In October of 2007 I had the opportunity to visit Raida, the last village in Yemen with an indigenous Jewish population. There were at the time roughly 280 Jews living there, 2 synagogues, a Jewish school, and a Jewish quarter in the village. Many of the tall metal gates that surround the courtyards of houses had Hebrew Bruchim ha-Bayim, Welcome, inscribed upon them, instead of the usual Arabic Ahlan wa-Sahlan. Raida is an incredible time capsule of Jewish life in the Middle East, a way of life that has almost completely vanished in the wake of Israel’s creation. I wrote about my experiences in the village here.
I stayed with Said Bin Israil (Saadia Ben Yisrael) and his family while there. He was one of the leaders of the Raida community and a teacher in the school, his sincerity and hospitality made my visits to Raida the most memorable and incredible experiences of my life to date.
In early December, events began in Raida that will eventually mean the end of the community there. I wrote about this several posts back, stating that these acts of violence will finally break the camel’s back, and force the emigration of the last Jews of Yemen.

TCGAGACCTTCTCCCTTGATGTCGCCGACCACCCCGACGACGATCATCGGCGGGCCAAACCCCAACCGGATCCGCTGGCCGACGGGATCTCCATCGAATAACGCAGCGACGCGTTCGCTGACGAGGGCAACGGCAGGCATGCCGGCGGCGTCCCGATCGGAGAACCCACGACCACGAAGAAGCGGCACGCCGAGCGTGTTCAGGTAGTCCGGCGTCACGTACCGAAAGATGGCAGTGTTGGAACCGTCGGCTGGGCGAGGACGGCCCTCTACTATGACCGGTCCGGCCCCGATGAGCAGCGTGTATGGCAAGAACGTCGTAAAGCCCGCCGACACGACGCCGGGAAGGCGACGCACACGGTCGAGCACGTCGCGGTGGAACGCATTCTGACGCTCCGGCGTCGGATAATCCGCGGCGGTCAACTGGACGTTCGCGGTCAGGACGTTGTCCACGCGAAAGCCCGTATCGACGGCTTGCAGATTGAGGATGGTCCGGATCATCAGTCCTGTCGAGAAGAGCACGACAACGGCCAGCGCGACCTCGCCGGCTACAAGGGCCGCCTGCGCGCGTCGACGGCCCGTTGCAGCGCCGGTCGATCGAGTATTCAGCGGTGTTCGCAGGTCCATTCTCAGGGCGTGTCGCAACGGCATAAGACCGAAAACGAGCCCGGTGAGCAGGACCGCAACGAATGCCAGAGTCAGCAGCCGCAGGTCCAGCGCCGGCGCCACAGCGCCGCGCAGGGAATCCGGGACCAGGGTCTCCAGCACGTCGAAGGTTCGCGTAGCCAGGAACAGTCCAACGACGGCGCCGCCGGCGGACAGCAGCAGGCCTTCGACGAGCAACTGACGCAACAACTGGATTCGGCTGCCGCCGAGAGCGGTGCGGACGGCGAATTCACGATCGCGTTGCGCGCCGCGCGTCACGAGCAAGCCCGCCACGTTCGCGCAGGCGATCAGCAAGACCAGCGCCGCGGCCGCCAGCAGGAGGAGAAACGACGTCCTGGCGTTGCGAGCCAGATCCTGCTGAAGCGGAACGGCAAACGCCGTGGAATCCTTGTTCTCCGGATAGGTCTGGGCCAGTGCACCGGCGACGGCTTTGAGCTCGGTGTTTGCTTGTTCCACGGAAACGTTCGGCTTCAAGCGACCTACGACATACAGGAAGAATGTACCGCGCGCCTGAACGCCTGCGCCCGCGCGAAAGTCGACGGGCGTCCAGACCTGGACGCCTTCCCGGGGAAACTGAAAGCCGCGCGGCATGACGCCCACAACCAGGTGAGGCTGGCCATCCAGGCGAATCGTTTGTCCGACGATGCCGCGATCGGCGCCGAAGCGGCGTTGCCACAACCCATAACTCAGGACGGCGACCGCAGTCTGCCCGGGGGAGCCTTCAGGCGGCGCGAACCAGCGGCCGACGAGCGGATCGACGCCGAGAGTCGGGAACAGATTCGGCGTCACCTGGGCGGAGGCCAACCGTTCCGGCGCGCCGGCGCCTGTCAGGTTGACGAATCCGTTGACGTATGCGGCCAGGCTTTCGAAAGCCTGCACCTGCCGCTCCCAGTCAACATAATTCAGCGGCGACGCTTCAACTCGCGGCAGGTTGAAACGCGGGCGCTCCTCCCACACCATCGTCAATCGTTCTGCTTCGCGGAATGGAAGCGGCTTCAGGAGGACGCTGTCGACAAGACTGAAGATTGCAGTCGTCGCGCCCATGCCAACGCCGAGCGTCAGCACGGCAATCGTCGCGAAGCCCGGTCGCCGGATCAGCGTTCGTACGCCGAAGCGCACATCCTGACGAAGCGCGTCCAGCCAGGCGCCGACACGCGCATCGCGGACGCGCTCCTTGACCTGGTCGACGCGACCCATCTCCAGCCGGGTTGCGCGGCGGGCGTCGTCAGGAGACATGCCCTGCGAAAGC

Sure enough, the first family to leave Yemen arrived in Israel 4 days ago, in a secret operation carried out by the Jewish Agency. And sure enough, that family is the very same Ben Yisraels I stayed with while in Raida. As if that coincidence was not enough, it turns out that they are living, at least temporarily, in the apartment building I live in. Right down the hall from me.
So a couple nights ago Rachael and I paid them a visit. It was really amazing to see him again, and wearing a suit and pants, as opposed to a thoub! Right away I started asking about his trip, did he go through Jordan, was it direct, etc, and he gave me this embarassed smile and said he couldn’t say, he was sworn to secrecy.
I brought with me Saadia Gaon’s Siddur, which has large sections of Judeo-Arabic commentary; I thought he might like to have a look. He did, and we spent a while pouring over it, checking out the different sections. Jewish books are hard to come by in Yemen, and they depend on whatever books they can get from New York or Jerusalem from time to time, and those books rarely have Judeo-Arabic, Saadia’s native language, written in them.
His kids are about the cutest thing in the world.
He told me that in the weeks before they left Yemen, there were representatives of the Jewish Agency in Raida, trying to help them to come to Israel, and representatives of the Neturei Karta, an anti-Zionist Hasidic sect, trying to get them to stay in Yemen or come to New York. It was as though a covert war of words and ideologies was raging over the last Jews of the Arab diaspora, in a tiny village in a forsaken corner of the Middle East.
All photos by Rachael Strecher, except this one, courtesy Reuters: